A Myanmar junta court sentenced Nobel laureate Aung San Suu Kyi to six years in prison on Monday on charges of corruption, a source close to the case said.
The sentence, in addition to an 11-year prison sentence for various charges imposed on her by the junta following their anti-democratic coup, will bring the deposed leader’s prison term to 17 years.
Suu Kyi, 77, has been in jail since the generals overthrew her government on Feb. 1 last year, ending a short period of democracy in the Southeast Asian country.
Since then, she has been slammed with a series of charges, including violating the official secrets law, corruption and electoral fraud. She risks decades in prison if convicted on all counts.
Suu Kyi was sentenced to “six years in prison on four corruption charges,” said the source, who requested anonymity as they were not authorized to speak to the media.
Each charge carried a maximum of 15 years in prison. Suu Kyi was sentenced to three years for each, but three of the sentences would be served simultaneously, the source said.
A junta court in Myanmar on Monday sentenced Nobel laureate Aung San Suu Kyi to six years in prison for corruption, a source close to the case said.
Detained civilian leader Aung San Suu Kyi (L) and detained President Win Myint (C) at their first trial in Naypyidaw since the military detained them during a coup d’état on May 21, 2021 in February.
Protesters hold placards with photos of Aung San Suu Kyi as they protest the military coup in Yangon, Myanmar, on Feb. 22.
Suu Kyi was sentenced to ‘six years in prison on four corruption charges’, said the source, who requested anonymity as they were not authorized to speak to the media
She appeared to be in good health and made no statement after the conviction, she added.
A spokesman for the junta could not be reached for comment.
The Nobel laureate had already been sentenced to 11 years in prison for corruption, incitement against the military, violating Covid-19 rules and violating a telecommunications law.
Journalists are not allowed to attend court hearings and Suu Kyi’s lawyers are not allowed to speak to the media.
The United States labeled the latest conviction an “insult to justice and the rule of law.”
“We call on the regime to immediately release Aung San Suu Kyi and all those wrongly detained, including other democratically elected officials,” a foreign ministry spokesman said.
The coup sparked widespread protests and unrest, and renewed fighting with established ethnic rebel groups.
Dozens of “People’s Defense Forces” have also emerged to fight the junta and have surprised the military with their effectiveness, analysts say.
Pictured: Commander in Chief of the Armed Forces of Myanmar, General Min Aung Hlaing, at the IX Moscow Conference on International Security in Moscow, June 23, 2021
Pictured: Police use slingshots as security forces crack down on protesters against the military coup in Yangon on Feb. 28, 2021, a week after the military coup
Anti-coup protesters stand at a barricade as they clash with security forces on the Bayint Naung Bridge in Mayangone, Yangon, Myanmar March 16, 2021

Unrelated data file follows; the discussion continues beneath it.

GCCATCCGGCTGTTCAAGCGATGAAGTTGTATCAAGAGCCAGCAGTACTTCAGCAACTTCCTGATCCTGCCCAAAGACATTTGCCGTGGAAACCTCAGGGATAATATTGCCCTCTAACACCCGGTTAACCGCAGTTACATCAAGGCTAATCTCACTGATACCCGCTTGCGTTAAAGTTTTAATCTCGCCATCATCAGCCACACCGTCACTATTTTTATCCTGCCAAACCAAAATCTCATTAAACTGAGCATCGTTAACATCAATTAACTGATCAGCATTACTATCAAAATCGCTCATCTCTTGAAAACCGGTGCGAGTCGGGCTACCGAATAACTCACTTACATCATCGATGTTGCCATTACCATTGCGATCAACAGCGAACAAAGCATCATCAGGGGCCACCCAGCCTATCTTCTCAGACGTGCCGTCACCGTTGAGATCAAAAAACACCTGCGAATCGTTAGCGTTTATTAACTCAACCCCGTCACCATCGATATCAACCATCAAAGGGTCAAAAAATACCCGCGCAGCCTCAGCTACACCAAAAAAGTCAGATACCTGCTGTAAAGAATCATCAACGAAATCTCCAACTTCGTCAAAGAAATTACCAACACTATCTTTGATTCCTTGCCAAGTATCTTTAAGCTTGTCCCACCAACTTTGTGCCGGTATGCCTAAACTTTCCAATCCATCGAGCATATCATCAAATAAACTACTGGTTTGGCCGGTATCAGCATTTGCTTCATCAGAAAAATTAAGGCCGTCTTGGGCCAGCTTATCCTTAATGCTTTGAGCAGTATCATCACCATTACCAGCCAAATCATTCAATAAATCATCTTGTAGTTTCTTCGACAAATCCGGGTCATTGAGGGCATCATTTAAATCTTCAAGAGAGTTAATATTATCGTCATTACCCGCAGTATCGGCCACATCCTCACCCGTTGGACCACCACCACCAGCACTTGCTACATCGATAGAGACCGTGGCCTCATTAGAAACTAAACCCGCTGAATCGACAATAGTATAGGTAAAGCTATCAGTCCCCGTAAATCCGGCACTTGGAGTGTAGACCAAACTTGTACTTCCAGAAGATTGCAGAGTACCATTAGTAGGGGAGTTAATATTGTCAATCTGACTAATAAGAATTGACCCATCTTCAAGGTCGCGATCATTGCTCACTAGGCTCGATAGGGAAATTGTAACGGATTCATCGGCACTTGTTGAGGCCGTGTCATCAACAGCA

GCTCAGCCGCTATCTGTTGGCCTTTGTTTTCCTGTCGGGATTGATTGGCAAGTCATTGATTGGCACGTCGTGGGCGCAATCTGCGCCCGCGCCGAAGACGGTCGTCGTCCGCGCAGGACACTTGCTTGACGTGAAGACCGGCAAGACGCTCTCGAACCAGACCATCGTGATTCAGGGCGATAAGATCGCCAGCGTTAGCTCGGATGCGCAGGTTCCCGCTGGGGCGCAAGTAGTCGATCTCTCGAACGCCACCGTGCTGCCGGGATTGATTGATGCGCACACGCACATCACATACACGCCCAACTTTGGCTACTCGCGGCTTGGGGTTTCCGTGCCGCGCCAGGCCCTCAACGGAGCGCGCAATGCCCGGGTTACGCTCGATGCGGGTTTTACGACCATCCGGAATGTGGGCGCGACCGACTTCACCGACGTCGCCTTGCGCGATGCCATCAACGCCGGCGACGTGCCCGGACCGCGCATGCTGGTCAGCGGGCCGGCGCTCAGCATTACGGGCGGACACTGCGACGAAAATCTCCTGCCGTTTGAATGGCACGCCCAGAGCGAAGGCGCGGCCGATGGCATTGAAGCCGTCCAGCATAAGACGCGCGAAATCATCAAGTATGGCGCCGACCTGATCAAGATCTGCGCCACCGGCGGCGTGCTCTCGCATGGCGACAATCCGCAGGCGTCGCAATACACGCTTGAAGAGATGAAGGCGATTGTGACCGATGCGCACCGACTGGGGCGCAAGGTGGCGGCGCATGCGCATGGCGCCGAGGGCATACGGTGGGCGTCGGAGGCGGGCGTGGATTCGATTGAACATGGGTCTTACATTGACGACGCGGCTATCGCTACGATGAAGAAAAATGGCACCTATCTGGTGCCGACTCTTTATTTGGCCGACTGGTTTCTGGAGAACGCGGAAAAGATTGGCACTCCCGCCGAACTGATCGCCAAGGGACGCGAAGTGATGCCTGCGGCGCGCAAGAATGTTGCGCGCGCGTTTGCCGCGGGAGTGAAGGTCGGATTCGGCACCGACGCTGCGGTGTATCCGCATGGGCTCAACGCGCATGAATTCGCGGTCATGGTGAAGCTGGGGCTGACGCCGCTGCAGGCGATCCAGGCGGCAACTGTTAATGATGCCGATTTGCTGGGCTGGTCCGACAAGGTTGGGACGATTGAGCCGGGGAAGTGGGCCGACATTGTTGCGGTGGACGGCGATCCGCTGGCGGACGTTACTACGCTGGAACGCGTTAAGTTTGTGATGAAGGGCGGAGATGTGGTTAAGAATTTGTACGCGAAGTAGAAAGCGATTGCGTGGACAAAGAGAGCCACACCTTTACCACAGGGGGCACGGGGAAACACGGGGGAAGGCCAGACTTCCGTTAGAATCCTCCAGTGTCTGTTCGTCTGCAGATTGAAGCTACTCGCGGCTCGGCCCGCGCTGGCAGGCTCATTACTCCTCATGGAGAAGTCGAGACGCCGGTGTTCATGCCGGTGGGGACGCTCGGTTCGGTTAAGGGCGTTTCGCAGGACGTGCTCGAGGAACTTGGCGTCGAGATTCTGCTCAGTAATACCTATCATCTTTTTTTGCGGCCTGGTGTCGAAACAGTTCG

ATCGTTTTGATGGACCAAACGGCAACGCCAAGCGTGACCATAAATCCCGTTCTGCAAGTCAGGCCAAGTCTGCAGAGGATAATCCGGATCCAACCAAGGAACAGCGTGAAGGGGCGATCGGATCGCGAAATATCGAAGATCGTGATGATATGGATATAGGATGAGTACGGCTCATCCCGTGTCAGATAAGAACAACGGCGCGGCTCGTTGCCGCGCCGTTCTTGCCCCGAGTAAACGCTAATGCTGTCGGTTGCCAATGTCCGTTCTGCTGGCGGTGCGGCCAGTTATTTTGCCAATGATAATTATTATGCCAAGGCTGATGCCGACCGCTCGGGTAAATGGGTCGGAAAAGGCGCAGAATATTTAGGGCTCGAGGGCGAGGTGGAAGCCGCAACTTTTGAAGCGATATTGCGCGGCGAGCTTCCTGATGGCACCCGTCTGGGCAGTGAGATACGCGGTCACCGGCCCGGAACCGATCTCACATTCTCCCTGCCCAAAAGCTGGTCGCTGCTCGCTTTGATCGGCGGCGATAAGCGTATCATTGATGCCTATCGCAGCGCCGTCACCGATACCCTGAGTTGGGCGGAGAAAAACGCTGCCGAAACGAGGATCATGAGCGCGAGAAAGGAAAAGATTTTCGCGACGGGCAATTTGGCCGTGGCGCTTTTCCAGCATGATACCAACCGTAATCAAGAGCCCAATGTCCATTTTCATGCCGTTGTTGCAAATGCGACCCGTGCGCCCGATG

Aung San Suu Kyi, left, walks with the man who deposed and imprisoned her, Senior General Min Aung Hlaing, right, on May 6, 2016
More than 2,000 civilians have been killed in the crackdown and some 17,000 have been arrested, according to a local monitoring group.
Suu Kyi has been the face of Myanmar’s democratic hopes for more than 30 years, but her previous 11-year prison sentence meant she was likely to miss the elections the junta says the junta says it will hold by next year.
“The criminal trials of Suu Kyi and her supporters are immune to domestic and international outrage and are intended to erase the democratic past,” said independent Myanmar analyst David Mathieson.
“Their intent is clear to everyone, it seems, everyone except the international community.”
In June, Suu Kyi was transferred from house arrest to a prison in the capital Naypyidaw, where her trial continues in a courthouse in the prison complex.
Members of the Mandalay People’s Defense Forces participate in training at their camp in Mandalay, Myanmar on July 13, 2022
The coup sparked widespread protests and unrest, and renewed fighting with established ethnic rebel groups
Dozens of ‘People’s Defense Forces’ have also emerged to fight the junta and have surprised the military with their effectiveness, analysts say
She remains confined to prison, with her link to the outside world limited to brief pre-trial meetings with lawyers.
Many of its political allies have also been arrested since the coup, with a prime minister sentenced to 75 years in prison.
Last month, the junta brought renewed international condemnation when it executed Phyo Zeya Thaw, a former lawmaker from her National League for Democracy (NLD) party, for violations under counter-terrorism laws.
Suu Kyi heard of the execution during a hearing, said a source with knowledge of the case, but has not yet spoken about the case.
The junta says it seized power after massive fraud during the 2020 elections, in which the NLD defeated an army-backed party, which international observers say were largely free and fair.